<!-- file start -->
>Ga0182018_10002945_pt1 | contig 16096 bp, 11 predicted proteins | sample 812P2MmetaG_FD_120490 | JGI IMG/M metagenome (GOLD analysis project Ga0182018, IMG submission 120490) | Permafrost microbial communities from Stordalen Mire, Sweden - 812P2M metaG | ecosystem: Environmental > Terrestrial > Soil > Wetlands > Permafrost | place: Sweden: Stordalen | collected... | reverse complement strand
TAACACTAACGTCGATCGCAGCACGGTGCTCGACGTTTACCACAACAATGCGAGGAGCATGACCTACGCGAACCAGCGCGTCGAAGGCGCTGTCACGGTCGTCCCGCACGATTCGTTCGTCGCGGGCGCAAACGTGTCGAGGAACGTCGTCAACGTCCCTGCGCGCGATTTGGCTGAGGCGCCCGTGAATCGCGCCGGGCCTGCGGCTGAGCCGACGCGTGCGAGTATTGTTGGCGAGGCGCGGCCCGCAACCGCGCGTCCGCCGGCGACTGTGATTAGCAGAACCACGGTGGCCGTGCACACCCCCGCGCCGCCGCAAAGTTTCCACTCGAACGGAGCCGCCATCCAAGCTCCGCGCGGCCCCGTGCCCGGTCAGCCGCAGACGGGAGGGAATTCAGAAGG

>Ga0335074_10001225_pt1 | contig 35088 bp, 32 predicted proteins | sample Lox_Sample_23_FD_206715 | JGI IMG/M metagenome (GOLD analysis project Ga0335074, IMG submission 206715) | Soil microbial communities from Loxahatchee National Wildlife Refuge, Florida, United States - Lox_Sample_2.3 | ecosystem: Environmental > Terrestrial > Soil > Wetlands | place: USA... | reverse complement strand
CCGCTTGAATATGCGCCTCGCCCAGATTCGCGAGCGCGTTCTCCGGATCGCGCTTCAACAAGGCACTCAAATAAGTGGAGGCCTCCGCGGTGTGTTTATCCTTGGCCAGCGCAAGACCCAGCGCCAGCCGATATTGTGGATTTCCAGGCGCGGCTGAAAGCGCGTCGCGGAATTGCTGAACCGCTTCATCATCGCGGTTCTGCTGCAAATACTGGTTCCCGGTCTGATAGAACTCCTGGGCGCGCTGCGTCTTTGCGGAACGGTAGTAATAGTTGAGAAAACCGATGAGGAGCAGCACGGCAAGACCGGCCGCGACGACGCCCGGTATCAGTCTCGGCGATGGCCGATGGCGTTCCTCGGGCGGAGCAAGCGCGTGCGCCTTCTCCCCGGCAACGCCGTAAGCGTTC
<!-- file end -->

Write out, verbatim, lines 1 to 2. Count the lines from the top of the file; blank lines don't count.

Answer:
>Ga0182018_10002945_pt1 | contig 16096 bp, 11 predicted proteins | sample 812P2MmetaG_FD_120490 | JGI IMG/M metagenome (GOLD analysis project Ga0182018, IMG submission 120490) | Permafrost microbial communities from Stordalen Mire, Sweden - 812P2M metaG | ecosystem: Environmental > Terrestrial > Soil > Wetlands > Permafrost | place: Sweden: Stordalen | collected... | reverse complement strand
TAACACTAACGTCGATCGCAGCACGGTGCTCGACGTTTACCACAACAATGCGAGGAGCATGACCTACGCGAACCAGCGCGTCGAAGGCGCTGTCACGGTCGTCCCGCACGATTCGTTCGTCGCGGGCGCAAACGTGTCGAGGAACGTCGTCAACGTCCCTGCGCGCGATTTGGCTGAGGCGCCCGTGAATCGCGCCGGGCCTGCGGCTGAGCCGACGCGTGCGAGTATTGTTGGCGAGGCGCGGCCCGCAACCGCGCGTCCGCCGGCGACTGTGATTAGCAGAACCACGGTGGCCGTGCACACCCCCGCGCCGCCGCAAAGTTTCCACTCGAACGGAGCCGCCATCCAAGCTCCGCGCGGCCCCGTGCCCGGTCAGCCGCAGACGGGAGGGAATTCAGAAGG